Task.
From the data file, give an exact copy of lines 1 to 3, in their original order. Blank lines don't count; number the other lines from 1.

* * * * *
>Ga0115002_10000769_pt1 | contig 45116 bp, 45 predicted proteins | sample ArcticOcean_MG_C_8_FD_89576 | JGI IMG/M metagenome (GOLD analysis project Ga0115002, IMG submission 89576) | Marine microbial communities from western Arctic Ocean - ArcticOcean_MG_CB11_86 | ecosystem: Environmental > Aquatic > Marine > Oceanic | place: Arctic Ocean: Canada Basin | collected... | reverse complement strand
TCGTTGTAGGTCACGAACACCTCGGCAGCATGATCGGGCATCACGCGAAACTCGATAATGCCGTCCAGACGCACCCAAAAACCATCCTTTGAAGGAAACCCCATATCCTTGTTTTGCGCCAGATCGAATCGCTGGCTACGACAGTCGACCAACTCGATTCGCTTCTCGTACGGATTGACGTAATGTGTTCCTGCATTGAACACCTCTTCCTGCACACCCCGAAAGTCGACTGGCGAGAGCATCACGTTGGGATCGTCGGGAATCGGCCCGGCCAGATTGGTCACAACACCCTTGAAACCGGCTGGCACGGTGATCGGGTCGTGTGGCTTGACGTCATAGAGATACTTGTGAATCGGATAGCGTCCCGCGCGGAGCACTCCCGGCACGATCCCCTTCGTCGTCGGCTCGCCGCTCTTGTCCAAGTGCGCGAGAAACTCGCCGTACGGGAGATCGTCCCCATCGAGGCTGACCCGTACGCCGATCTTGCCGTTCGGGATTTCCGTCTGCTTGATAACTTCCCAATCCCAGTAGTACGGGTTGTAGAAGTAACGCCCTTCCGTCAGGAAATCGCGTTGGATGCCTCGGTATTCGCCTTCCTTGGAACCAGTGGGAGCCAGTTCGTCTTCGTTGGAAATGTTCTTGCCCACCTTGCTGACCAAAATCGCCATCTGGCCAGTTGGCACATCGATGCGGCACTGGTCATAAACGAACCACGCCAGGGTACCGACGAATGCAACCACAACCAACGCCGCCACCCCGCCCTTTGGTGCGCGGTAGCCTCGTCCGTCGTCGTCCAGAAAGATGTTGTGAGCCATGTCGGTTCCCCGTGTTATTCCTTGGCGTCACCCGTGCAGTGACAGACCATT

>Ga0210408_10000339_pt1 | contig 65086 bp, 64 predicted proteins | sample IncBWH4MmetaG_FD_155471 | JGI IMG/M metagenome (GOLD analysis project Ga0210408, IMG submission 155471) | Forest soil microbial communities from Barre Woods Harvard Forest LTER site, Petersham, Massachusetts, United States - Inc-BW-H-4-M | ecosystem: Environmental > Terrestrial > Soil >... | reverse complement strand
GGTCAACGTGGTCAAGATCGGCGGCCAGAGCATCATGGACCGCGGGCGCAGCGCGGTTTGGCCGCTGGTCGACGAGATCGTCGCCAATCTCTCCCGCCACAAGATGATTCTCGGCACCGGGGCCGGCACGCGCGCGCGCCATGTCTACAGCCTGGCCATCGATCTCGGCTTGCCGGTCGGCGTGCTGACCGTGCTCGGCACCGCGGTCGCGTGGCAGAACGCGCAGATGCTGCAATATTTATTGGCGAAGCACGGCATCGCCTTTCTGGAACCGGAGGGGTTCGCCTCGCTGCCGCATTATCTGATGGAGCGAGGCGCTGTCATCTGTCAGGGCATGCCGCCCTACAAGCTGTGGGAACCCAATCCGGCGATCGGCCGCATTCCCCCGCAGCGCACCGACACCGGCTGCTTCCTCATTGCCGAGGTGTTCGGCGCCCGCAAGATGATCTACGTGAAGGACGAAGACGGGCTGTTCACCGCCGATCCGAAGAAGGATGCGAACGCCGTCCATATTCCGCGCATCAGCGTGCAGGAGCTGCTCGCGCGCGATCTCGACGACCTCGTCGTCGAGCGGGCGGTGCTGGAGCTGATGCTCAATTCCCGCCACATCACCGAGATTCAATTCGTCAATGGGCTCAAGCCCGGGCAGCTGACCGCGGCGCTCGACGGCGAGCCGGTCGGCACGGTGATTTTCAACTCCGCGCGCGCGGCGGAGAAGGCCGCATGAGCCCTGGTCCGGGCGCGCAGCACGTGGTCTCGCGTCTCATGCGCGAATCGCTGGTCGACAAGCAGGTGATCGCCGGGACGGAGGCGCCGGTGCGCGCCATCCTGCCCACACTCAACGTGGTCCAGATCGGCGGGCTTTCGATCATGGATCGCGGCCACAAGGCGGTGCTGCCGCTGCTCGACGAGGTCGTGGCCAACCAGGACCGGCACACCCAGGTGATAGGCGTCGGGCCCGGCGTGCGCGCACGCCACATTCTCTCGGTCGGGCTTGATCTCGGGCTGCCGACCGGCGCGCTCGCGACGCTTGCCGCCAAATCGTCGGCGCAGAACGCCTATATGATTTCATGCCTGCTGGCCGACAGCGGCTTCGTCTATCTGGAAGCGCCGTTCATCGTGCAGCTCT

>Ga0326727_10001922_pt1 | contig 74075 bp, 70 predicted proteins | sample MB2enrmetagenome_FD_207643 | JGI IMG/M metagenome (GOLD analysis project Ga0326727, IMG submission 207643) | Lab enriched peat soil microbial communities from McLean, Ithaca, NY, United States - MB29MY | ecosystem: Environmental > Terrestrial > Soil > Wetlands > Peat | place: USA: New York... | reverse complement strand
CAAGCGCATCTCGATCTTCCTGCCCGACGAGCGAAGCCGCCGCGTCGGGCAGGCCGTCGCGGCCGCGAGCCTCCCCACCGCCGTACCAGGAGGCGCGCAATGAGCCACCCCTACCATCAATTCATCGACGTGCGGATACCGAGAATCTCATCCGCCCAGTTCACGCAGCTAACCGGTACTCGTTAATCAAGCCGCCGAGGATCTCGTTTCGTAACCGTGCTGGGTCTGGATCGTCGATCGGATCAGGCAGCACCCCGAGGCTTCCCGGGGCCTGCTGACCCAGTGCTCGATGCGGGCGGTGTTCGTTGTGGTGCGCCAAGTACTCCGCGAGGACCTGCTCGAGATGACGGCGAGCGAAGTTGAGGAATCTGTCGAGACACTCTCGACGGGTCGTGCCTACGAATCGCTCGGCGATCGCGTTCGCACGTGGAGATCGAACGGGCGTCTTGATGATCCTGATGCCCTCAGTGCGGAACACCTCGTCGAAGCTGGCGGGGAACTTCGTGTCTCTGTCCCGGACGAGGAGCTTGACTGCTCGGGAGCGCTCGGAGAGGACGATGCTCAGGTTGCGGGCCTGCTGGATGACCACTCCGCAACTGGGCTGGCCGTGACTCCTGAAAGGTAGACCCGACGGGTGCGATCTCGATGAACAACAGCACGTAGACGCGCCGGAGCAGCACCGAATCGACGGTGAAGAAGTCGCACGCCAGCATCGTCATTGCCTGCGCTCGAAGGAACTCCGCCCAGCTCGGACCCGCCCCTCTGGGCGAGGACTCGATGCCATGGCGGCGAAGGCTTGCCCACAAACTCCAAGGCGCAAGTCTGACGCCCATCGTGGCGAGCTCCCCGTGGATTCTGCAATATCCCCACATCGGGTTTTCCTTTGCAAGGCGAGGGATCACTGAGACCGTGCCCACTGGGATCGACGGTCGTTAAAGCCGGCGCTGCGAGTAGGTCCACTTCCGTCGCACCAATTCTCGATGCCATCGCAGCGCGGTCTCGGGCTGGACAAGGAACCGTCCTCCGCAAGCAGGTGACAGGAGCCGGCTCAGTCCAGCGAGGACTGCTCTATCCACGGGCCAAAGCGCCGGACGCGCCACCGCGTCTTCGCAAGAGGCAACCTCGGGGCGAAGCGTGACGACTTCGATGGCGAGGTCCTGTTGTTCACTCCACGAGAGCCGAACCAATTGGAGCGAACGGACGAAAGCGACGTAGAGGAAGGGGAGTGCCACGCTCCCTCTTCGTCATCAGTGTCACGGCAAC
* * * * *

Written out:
>Ga0115002_10000769_pt1 | contig 45116 bp, 45 predicted proteins | sample ArcticOcean_MG_C_8_FD_89576 | JGI IMG/M metagenome (GOLD analysis project Ga0115002, IMG submission 89576) | Marine microbial communities from western Arctic Ocean - ArcticOcean_MG_CB11_86 | ecosystem: Environmental > Aquatic > Marine > Oceanic | place: Arctic Ocean: Canada Basin | collected... | reverse complement strand
TCGTTGTAGGTCACGAACACCTCGGCAGCATGATCGGGCATCACGCGAAACTCGATAATGCCGTCCAGACGCACCCAAAAACCATCCTTTGAAGGAAACCCCATATCCTTGTTTTGCGCCAGATCGAATCGCTGGCTACGACAGTCGACCAACTCGATTCGCTTCTCGTACGGATTGACGTAATGTGTTCCTGCATTGAACACCTCTTCCTGCACACCCCGAAAGTCGACTGGCGAGAGCATCACGTTGGGATCGTCGGGAATCGGCCCGGCCAGATTGGTCACAACACCCTTGAAACCGGCTGGCACGGTGATCGGGTCGTGTGGCTTGACGTCATAGAGATACTTGTGAATCGGATAGCGTCCCGCGCGGAGCACTCCCGGCACGATCCCCTTCGTCGTCGGCTCGCCGCTCTTGTCCAAGTGCGCGAGAAACTCGCCGTACGGGAGATCGTCCCCATCGAGGCTGACCCGTACGCCGATCTTGCCGTTCGGGATTTCCGTCTGCTTGATAACTTCCCAATCCCAGTAGTACGGGTTGTAGAAGTAACGCCCTTCCGTCAGGAAATCGCGTTGGATGCCTCGGTATTCGCCTTCCTTGGAACCAGTGGGAGCCAGTTCGTCTTCGTTGGAAATGTTCTTGCCCACCTTGCTGACCAAAATCGCCATCTGGCCAGTTGGCACATCGATGCGGCACTGGTCATAAACGAACCACGCCAGGGTACCGACGAATGCAACCACAACCAACGCCGCCACCCCGCCCTTTGGTGCGCGGTAGCCTCGTCCGTCGTCGTCCAGAAAGATGTTGTGAGCCATGTCGGTTCCCCGTGTTATTCCTTGGCGTCACCCGTGCAGTGACAGACCATT

>Ga0210408_10000339_pt1 | contig 65086 bp, 64 predicted proteins | sample IncBWH4MmetaG_FD_155471 | JGI IMG/M metagenome (GOLD analysis project Ga0210408, IMG submission 155471) | Forest soil microbial communities from Barre Woods Harvard Forest LTER site, Petersham, Massachusetts, United States - Inc-BW-H-4-M | ecosystem: Environmental > Terrestrial > Soil >... | reverse complement strand